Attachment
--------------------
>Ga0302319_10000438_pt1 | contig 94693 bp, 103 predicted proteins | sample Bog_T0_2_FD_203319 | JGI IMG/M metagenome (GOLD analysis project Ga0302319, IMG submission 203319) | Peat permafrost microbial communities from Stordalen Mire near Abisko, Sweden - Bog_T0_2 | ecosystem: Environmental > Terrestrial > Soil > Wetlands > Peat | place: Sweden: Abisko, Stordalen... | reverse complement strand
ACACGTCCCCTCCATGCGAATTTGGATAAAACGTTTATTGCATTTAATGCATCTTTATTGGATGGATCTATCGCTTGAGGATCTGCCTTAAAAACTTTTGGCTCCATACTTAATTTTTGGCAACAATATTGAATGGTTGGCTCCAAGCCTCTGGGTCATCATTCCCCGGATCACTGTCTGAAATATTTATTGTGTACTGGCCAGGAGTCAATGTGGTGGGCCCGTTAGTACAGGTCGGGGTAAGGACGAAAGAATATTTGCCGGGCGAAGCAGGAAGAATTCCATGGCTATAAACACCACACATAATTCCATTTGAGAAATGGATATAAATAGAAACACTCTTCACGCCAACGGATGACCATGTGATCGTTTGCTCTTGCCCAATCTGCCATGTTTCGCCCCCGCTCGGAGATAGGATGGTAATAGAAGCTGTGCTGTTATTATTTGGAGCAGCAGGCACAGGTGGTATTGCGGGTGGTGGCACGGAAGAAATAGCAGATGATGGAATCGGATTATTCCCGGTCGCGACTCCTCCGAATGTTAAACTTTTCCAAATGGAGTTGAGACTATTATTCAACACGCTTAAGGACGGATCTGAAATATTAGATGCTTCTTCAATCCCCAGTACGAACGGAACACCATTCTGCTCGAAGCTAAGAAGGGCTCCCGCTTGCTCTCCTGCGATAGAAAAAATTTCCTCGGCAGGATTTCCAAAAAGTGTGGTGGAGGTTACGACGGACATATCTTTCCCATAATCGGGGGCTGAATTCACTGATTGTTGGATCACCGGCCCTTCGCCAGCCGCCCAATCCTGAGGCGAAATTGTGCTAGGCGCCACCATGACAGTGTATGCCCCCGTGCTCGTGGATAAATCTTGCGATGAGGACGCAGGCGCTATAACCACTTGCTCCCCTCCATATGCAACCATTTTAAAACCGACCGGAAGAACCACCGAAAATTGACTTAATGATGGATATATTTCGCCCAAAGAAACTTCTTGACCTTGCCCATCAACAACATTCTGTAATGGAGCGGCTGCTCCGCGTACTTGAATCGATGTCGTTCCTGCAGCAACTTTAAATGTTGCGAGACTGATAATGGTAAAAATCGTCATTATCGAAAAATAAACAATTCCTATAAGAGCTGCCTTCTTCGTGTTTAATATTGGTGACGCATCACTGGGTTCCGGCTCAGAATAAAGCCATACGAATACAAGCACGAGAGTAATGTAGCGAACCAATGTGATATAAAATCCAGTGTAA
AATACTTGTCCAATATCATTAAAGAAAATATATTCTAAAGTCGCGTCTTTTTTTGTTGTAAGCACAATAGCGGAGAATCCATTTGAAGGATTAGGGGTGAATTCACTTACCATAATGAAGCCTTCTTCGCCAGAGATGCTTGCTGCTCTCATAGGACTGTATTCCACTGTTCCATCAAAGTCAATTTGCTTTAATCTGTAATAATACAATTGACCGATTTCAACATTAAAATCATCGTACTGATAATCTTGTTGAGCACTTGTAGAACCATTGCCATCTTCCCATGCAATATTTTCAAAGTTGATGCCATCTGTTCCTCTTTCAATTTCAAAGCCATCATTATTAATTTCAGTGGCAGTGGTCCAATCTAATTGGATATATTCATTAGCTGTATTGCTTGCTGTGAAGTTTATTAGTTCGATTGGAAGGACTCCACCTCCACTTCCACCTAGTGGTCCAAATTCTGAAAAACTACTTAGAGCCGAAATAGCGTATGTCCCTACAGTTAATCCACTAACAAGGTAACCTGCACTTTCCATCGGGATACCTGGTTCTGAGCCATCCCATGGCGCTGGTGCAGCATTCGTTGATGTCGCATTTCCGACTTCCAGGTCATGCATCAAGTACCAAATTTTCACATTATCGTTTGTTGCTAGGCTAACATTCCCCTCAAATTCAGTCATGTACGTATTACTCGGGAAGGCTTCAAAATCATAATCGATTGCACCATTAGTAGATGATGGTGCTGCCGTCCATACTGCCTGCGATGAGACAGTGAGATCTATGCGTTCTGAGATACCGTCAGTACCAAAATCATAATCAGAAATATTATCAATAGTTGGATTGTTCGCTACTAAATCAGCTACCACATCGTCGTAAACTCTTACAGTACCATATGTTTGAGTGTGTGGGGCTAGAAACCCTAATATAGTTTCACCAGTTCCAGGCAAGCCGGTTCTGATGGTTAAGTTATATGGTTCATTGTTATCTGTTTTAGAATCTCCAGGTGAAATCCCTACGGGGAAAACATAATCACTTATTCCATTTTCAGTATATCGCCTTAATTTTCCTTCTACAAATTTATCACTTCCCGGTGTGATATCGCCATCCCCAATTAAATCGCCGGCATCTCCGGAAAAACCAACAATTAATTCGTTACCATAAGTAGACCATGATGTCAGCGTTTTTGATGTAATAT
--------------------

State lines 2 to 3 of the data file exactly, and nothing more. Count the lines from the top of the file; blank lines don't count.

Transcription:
ACACGTCCCCTCCATGCGAATTTGGATAAAACGTTTATTGCATTTAATGCATCTTTATTGGATGGATCTATCGCTTGAGGATCTGCCTTAAAAACTTTTGGCTCCATACTTAATTTTTGGCAACAATATTGAATGGTTGGCTCCAAGCCTCTGGGTCATCATTCCCCGGATCACTGTCTGAAATATTTATTGTGTACTGGCCAGGAGTCAATGTGGTGGGCCCGTTAGTACAGGTCGGGGTAAGGACGAAAGAATATTTGCCGGGCGAAGCAGGAAGAATTCCATGGCTATAAACACCACACATAATTCCATTTGAGAAATGGATATAAATAGAAACACTCTTCACGCCAACGGATGACCATGTGATCGTTTGCTCTTGCCCAATCTGCCATGTTTCGCCCCCGCTCGGAGATAGGATGGTAATAGAAGCTGTGCTGTTATTATTTGGAGCAGCAGGCACAGGTGGTATTGCGGGTGGTGGCACGGAAGAAATAGCAGATGATGGAATCGGATTATTCCCGGTCGCGACTCCTCCGAATGTTAAACTTTTCCAAATGGAGTTGAGACTATTATTCAACACGCTTAAGGACGGATCTGAAATATTAGATGCTTCTTCAATCCCCAGTACGAACGGAACACCATTCTGCTCGAAGCTAAGAAGGGCTCCCGCTTGCTCTCCTGCGATAGAAAAAATTTCCTCGGCAGGATTTCCAAAAAGTGTGGTGGAGGTTACGACGGACATATCTTTCCCATAATCGGGGGCTGAATTCACTGATTGTTGGATCACCGGCCCTTCGCCAGCCGCCCAATCCTGAGGCGAAATTGTGCTAGGCGCCACCATGACAGTGTATGCCCCCGTGCTCGTGGATAAATCTTGCGATGAGGACGCAGGCGCTATAACCACTTGCTCCCCTCCATATGCAACCATTTTAAAACCGACCGGAAGAACCACCGAAAATTGACTTAATGATGGATATATTTCGCCCAAAGAAACTTCTTGACCTTGCCCATCAACAACATTCTGTAATGGAGCGGCTGCTCCGCGTACTTGAATCGATGTCGTTCCTGCAGCAACTTTAAATGTTGCGAGACTGATAATGGTAAAAATCGTCATTATCGAAAAATAAACAATTCCTATAAGAGCTGCCTTCTTCGTGTTTAATATTGGTGACGCATCACTGGGTTCCGGCTCAGAATAAAGCCATACGAATACAAGCACGAGAGTAATGTAGCGAACCAATGTGATATAAAATCCAGTGTAA
AATACTTGTCCAATATCATTAAAGAAAATATATTCTAAAGTCGCGTCTTTTTTTGTTGTAAGCACAATAGCGGAGAATCCATTTGAAGGATTAGGGGTGAATTCACTTACCATAATGAAGCCTTCTTCGCCAGAGATGCTTGCTGCTCTCATAGGACTGTATTCCACTGTTCCATCAAAGTCAATTTGCTTTAATCTGTAATAATACAATTGACCGATTTCAACATTAAAATCATCGTACTGATAATCTTGTTGAGCACTTGTAGAACCATTGCCATCTTCCCATGCAATATTTTCAAAGTTGATGCCATCTGTTCCTCTTTCAATTTCAAAGCCATCATTATTAATTTCAGTGGCAGTGGTCCAATCTAATTGGATATATTCATTAGCTGTATTGCTTGCTGTGAAGTTTATTAGTTCGATTGGAAGGACTCCACCTCCACTTCCACCTAGTGGTCCAAATTCTGAAAAACTACTTAGAGCCGAAATAGCGTATGTCCCTACAGTTAATCCACTAACAAGGTAACCTGCACTTTCCATCGGGATACCTGGTTCTGAGCCATCCCATGGCGCTGGTGCAGCATTCGTTGATGTCGCATTTCCGACTTCCAGGTCATGCATCAAGTACCAAATTTTCACATTATCGTTTGTTGCTAGGCTAACATTCCCCTCAAATTCAGTCATGTACGTATTACTCGGGAAGGCTTCAAAATCATAATCGATTGCACCATTAGTAGATGATGGTGCTGCCGTCCATACTGCCTGCGATGAGACAGTGAGATCTATGCGTTCTGAGATACCGTCAGTACCAAAATCATAATCAGAAATATTATCAATAGTTGGATTGTTCGCTACTAAATCAGCTACCACATCGTCGTAAACTCTTACAGTACCATATGTTTGAGTGTGTGGGGCTAGAAACCCTAATATAGTTTCACCAGTTCCAGGCAAGCCGGTTCTGATGGTTAAGTTATATGGTTCATTGTTATCTGTTTTAGAATCTCCAGGTGAAATCCCTACGGGGAAAACATAATCACTTATTCCATTTTCAGTATATCGCCTTAATTTTCCTTCTACAAATTTATCACTTCCCGGTGTGATATCGCCATCCCCAATTAAATCGCCGGCATCTCCGGAAAAACCAACAATTAATTCGTTACCATAAGTAGACCATGATGTCAGCGTTTTTGATGTAATAT